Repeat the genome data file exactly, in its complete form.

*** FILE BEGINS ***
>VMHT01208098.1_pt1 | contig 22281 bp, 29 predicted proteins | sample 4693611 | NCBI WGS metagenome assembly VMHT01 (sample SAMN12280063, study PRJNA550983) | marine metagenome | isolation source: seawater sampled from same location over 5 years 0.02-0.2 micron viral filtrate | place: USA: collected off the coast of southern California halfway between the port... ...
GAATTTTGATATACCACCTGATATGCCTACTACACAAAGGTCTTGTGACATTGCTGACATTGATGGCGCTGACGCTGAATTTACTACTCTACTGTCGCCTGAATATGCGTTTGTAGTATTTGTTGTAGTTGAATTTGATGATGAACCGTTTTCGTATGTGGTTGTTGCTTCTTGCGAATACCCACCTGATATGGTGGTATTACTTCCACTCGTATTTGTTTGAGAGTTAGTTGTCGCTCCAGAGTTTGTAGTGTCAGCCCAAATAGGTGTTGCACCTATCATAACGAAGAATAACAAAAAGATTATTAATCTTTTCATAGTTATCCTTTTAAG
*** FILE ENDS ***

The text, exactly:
>VMHT01208098.1_pt1 | contig 22281 bp, 29 predicted proteins | sample 4693611 | NCBI WGS metagenome assembly VMHT01 (sample SAMN12280063, study PRJNA550983) | marine metagenome | isolation source: seawater sampled from same location over 5 years 0.02-0.2 micron viral filtrate | place: USA: collected off the coast of southern California halfway between the port... ...
GAATTTTGATATACCACCTGATATGCCTACTACACAAAGGTCTTGTGACATTGCTGACATTGATGGCGCTGACGCTGAATTTACTACTCTACTGTCGCCTGAATATGCGTTTGTAGTATTTGTTGTAGTTGAATTTGATGATGAACCGTTTTCGTATGTGGTTGTTGCTTCTTGCGAATACCCACCTGATATGGTGGTATTACTTCCACTCGTATTTGTTTGAGAGTTAGTTGTCGCTCCAGAGTTTGTAGTGTCAGCCCAAATAGGTGTTGCACCTATCATAACGAAGAATAACAAAAAGATTATTAATCTTTTCATAGTTATCCTTTTAAG